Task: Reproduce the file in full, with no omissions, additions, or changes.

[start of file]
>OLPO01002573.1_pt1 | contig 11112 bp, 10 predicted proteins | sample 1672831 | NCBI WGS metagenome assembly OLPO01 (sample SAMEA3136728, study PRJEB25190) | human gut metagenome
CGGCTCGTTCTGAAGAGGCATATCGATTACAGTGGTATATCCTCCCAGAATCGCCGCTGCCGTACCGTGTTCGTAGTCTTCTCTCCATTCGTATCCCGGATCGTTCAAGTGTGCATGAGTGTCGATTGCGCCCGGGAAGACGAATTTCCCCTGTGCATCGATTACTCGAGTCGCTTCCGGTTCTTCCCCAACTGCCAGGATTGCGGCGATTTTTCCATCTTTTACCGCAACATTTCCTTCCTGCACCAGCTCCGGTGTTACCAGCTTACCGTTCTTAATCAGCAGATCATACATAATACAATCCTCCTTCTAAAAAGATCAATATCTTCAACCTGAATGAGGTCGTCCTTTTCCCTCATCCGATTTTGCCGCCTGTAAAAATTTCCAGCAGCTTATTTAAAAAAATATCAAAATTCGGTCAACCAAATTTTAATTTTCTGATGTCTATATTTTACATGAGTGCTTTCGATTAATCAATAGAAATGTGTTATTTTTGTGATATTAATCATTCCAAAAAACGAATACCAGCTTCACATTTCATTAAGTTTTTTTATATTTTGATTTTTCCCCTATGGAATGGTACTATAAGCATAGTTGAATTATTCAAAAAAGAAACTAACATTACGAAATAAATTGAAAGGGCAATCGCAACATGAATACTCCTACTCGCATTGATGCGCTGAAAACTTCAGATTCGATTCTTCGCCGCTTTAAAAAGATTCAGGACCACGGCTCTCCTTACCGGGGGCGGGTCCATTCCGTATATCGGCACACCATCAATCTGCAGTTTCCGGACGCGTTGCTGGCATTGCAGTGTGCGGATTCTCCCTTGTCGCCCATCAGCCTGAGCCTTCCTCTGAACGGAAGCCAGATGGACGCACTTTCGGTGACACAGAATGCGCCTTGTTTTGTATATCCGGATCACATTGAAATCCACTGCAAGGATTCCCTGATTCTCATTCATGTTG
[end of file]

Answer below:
>OLPO01002573.1_pt1 | contig 11112 bp, 10 predicted proteins | sample 1672831 | NCBI WGS metagenome assembly OLPO01 (sample SAMEA3136728, study PRJEB25190) | human gut metagenome
CGGCTCGTTCTGAAGAGGCATATCGATTACAGTGGTATATCCTCCCAGAATCGCCGCTGCCGTACCGTGTTCGTAGTCTTCTCTCCATTCGTATCCCGGATCGTTCAAGTGTGCATGAGTGTCGATTGCGCCCGGGAAGACGAATTTCCCCTGTGCATCGATTACTCGAGTCGCTTCCGGTTCTTCCCCAACTGCCAGGATTGCGGCGATTTTTCCATCTTTTACCGCAACATTTCCTTCCTGCACCAGCTCCGGTGTTACCAGCTTACCGTTCTTAATCAGCAGATCATACATAATACAATCCTCCTTCTAAAAAGATCAATATCTTCAACCTGAATGAGGTCGTCCTTTTCCCTCATCCGATTTTGCCGCCTGTAAAAATTTCCAGCAGCTTATTTAAAAAAATATCAAAATTCGGTCAACCAAATTTTAATTTTCTGATGTCTATATTTTACATGAGTGCTTTCGATTAATCAATAGAAATGTGTTATTTTTGTGATATTAATCATTCCAAAAAACGAATACCAGCTTCACATTTCATTAAGTTTTTTTATATTTTGATTTTTCCCCTATGGAATGGTACTATAAGCATAGTTGAATTATTCAAAAAAGAAACTAACATTACGAAATAAATTGAAAGGGCAATCGCAACATGAATACTCCTACTCGCATTGATGCGCTGAAAACTTCAGATTCGATTCTTCGCCGCTTTAAAAAGATTCAGGACCACGGCTCTCCTTACCGGGGGCGGGTCCATTCCGTATATCGGCACACCATCAATCTGCAGTTTCCGGACGCGTTGCTGGCATTGCAGTGTGCGGATTCTCCCTTGTCGCCCATCAGCCTGAGCCTTCCTCTGAACGGAAGCCAGATGGACGCACTTTCGGTGACACAGAATGCGCCTTGTTTTGTATATCCGGATCACATTGAAATCCACTGCAAGGATTCCCTGATTCTCATTCATGTTG